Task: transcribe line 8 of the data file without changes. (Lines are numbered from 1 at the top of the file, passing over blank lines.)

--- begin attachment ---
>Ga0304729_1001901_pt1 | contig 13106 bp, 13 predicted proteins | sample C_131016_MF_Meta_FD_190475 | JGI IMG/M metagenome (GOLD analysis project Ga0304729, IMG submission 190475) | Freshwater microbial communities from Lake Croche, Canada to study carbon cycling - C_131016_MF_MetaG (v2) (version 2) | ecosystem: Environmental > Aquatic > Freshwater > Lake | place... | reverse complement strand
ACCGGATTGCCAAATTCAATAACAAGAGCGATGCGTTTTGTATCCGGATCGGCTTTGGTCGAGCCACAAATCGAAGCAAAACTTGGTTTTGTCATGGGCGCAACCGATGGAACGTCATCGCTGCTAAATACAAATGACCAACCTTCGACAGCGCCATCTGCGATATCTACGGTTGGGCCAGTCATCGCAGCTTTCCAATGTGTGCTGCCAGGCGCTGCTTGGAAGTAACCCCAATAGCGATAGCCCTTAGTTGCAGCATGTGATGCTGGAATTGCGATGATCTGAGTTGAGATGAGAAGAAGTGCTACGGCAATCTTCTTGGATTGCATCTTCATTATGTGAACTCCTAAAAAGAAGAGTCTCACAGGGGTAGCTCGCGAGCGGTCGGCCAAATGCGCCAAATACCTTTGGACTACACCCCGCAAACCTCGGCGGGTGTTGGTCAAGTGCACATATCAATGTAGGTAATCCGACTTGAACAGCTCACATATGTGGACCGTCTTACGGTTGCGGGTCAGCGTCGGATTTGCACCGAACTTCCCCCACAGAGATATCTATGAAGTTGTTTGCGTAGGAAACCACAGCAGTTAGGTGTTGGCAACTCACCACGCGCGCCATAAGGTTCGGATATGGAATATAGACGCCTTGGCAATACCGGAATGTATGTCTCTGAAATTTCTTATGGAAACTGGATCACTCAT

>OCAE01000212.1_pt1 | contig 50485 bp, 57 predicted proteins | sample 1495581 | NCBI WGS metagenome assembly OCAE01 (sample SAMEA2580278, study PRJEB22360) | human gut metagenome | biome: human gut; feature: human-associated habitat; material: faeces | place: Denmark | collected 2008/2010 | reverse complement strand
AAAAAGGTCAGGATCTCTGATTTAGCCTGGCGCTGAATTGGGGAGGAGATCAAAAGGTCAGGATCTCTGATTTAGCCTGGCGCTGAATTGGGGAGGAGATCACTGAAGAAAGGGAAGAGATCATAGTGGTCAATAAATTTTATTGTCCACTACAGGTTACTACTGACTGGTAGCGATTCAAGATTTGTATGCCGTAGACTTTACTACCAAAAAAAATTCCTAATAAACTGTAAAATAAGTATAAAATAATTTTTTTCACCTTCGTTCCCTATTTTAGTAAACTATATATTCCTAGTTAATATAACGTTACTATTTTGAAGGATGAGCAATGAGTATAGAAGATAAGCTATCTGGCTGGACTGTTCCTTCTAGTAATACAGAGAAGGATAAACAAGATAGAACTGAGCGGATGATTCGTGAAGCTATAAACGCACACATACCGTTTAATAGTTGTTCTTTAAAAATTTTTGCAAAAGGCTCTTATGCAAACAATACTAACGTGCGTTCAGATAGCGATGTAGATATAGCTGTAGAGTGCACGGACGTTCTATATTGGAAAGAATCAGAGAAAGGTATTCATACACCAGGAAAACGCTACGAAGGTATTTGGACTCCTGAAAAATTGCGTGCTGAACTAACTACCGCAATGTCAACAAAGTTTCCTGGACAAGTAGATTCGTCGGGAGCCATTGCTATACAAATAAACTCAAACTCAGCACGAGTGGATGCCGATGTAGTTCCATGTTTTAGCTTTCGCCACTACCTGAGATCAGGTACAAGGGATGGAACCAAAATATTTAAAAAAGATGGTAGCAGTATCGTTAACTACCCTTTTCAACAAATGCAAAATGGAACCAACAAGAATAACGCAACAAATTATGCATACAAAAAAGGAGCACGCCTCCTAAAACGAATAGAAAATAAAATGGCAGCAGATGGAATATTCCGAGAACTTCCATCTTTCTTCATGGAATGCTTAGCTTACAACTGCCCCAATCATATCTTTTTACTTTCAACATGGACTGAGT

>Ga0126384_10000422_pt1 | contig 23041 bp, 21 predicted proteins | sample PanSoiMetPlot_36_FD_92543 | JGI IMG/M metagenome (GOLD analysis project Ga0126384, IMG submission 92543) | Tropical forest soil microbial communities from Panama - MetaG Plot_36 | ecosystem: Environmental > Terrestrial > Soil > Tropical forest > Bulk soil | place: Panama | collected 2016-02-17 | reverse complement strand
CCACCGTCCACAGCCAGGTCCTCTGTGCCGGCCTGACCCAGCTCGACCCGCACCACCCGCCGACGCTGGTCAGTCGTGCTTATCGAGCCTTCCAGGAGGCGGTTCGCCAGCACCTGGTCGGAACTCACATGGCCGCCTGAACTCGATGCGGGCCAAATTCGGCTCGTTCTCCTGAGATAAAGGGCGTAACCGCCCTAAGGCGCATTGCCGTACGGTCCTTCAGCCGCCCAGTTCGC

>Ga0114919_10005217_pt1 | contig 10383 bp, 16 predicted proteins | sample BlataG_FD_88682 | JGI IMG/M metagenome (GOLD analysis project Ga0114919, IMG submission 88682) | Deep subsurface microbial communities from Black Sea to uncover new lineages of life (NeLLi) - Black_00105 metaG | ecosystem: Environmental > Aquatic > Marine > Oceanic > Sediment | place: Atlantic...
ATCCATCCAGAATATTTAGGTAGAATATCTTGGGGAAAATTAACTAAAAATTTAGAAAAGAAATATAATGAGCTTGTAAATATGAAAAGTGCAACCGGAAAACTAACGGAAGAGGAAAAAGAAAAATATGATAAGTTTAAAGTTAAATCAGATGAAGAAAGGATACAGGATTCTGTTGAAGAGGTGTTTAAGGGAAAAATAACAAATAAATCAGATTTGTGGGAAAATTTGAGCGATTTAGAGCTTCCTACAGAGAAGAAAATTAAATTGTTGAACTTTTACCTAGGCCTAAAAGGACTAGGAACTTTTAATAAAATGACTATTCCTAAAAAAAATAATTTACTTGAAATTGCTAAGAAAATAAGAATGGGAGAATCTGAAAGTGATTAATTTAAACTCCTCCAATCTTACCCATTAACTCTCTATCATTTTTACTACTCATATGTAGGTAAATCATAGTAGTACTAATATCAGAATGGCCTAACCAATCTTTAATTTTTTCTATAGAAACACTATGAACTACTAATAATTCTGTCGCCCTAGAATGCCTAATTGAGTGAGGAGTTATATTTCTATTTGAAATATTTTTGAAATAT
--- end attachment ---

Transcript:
ATCCATCCAGAATATTTAGGTAGAATATCTTGGGGAAAATTAACTAAAAATTTAGAAAAGAAATATAATGAGCTTGTAAATATGAAAAGTGCAACCGGAAAACTAACGGAAGAGGAAAAAGAAAAATATGATAAGTTTAAAGTTAAATCAGATGAAGAAAGGATACAGGATTCTGTTGAAGAGGTGTTTAAGGGAAAAATAACAAATAAATCAGATTTGTGGGAAAATTTGAGCGATTTAGAGCTTCCTACAGAGAAGAAAATTAAATTGTTGAACTTTTACCTAGGCCTAAAAGGACTAGGAACTTTTAATAAAATGACTATTCCTAAAAAAAATAATTTACTTGAAATTGCTAAGAAAATAAGAATGGGAGAATCTGAAAGTGATTAATTTAAACTCCTCCAATCTTACCCATTAACTCTCTATCATTTTTACTACTCATATGTAGGTAAATCATAGTAGTACTAATATCAGAATGGCCTAACCAATCTTTAATTTTTTCTATAGAAACACTATGAACTACTAATAATTCTGTCGCCCTAGAATGCCTAATTGAGTGAGGAGTTATATTTCTATTTGAAATATTTTTGAAATAT